Honouring Pride Month
BA (Hons) Motion Graphics graduate Colin Foster is on a mission to use immersive storytelling to engage young people and to offer an alternative way of using technology.
Here BA (Hons) Motion Graphics graduate, Colin Foster discusses his involvement with SEEDS, Ravensbourne’s Self Employment Entrepreneurship Scheme and his recent collaboration with PlayLa.bZ.
SEEDS is designed to support the natural skills of Ravensbourne's neurodivergent students and those from diverse backgrounds in setting up their own business or freelance careers. As part of the SEEDS programme, Colin was awarded a mentor to work closely with. Because of his desire to work in the immersive sectors, Colin was partnered with James Edward Marks, the founder of PlayLa.bZ. Together they have been working on an exciting programme with the East London Dance company to engage school children with immersive technology through the medium of dance.
We caught up with Colin and James to find out more.
Colin (middle) oversees young people using PlayLa.bZ's VR software
Colin: I got involved with PlayLa.bZ through the SEEDS programme, where I was introduced to my mentor, James, who heads up PlayLa.bZ. PlayLa.bZ is a transformative creative space for students and businesses to collaborate and explore ideas using emerging technology and creative media, which is housed in Ravensbourne.
At Ravensbourne I studied on the BA (Hons) Motion Graphics course, but after graduation I felt I wanted to explore more about immersive technology, so PlayLa.bZ was a perfect fit. The work that PlayLa.bZ do is something that really inspires me.
I knew I wanted to move into the immersive industry, but I also knew that this was a hard industry to crack – so James was a brilliant contact to have.
We ended up collaborating on a number of different projects. I decided pretty early on that I wanted a name to reflect the work that I was doing, so that’s how my name ‘Black Matter Reality’ was born. This is my metaverse pseudonym.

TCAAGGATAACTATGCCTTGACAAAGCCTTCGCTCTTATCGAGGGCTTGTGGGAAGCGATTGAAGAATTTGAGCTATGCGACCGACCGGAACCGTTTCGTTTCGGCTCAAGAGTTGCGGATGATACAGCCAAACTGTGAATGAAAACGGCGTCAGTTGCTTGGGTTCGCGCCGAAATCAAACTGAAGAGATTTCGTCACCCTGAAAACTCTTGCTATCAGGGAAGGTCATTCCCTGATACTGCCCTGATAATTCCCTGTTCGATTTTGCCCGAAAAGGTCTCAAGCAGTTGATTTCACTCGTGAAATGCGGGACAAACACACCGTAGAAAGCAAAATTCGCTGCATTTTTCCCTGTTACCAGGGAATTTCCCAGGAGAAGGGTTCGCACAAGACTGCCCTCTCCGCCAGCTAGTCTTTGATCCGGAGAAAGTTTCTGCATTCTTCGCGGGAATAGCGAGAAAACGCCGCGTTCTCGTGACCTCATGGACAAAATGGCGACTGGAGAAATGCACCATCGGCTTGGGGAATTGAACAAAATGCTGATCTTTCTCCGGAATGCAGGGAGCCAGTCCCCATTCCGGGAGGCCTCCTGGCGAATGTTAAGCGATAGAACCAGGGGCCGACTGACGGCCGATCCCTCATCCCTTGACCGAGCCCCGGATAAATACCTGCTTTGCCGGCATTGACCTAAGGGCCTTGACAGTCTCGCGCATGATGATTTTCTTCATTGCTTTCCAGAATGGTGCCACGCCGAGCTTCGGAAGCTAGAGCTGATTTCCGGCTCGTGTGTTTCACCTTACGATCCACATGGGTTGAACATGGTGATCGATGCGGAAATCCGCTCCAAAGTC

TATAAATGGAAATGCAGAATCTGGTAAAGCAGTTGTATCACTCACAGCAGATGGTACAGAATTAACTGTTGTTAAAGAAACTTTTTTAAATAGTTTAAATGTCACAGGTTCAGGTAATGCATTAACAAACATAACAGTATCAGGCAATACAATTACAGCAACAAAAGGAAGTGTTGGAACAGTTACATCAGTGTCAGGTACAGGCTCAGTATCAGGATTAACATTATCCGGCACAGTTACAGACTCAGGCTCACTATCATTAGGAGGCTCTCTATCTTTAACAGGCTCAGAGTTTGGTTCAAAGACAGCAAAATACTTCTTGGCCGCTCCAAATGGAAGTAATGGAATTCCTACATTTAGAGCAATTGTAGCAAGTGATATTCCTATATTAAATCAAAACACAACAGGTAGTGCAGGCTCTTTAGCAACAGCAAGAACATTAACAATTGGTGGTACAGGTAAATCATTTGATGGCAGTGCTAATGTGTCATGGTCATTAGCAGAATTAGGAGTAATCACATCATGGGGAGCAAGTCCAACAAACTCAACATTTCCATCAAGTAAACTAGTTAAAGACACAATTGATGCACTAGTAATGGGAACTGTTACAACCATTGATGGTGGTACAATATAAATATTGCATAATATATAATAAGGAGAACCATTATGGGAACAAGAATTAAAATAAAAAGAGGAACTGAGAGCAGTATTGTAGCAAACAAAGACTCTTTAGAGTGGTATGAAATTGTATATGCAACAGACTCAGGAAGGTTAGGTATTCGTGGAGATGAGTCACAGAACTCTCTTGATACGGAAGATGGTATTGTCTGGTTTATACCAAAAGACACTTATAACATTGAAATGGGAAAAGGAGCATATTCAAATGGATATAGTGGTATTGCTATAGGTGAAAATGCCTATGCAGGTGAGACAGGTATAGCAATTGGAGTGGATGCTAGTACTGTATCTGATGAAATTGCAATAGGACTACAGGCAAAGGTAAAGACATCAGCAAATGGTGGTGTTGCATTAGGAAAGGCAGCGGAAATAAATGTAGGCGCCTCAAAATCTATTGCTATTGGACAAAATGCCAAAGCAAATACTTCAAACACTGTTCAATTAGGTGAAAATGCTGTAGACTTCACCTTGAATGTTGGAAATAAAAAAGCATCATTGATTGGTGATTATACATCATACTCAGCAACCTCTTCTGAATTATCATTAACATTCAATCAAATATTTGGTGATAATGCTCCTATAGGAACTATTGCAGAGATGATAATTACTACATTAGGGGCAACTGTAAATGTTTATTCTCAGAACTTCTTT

The birth of Black Matter Reality
The name came about because I am really interested in the concept of dark matter. The universe is made up of 65 per cent dark matter, but we still don’t really know what it is – I find this so fascinating. So that’s how the name ‘Black Matter Reality’ was created.
East London Dance and PlayLa.bZ collaboration
Colin: I’ve been leading on a few of the collaborations, including some work using GenieMo, the DIY multi-dimensional motion arts capture software that was created by the PlayLa.bz team.
I have recently been working on a project with East London Dance, an organisation hosting dance classes for all age groups, including children aged 7-17 in East London.
The project which is called ‘VR Dance’, is a free programme for schools or specialist education providers in the East London area. Working with East London Dance, BirdGang, Maskomi & GenieMo we were teaching children to play around with future technologies while dancing and having fun.
We were working with a number of different schools over lockdown and teaching them about using 3D software. This actually transpired in us producing a virtual concert with some of the schools.
As part of the programme, we teach children about motion capture – technology, which can be used to record the movement of people or objects.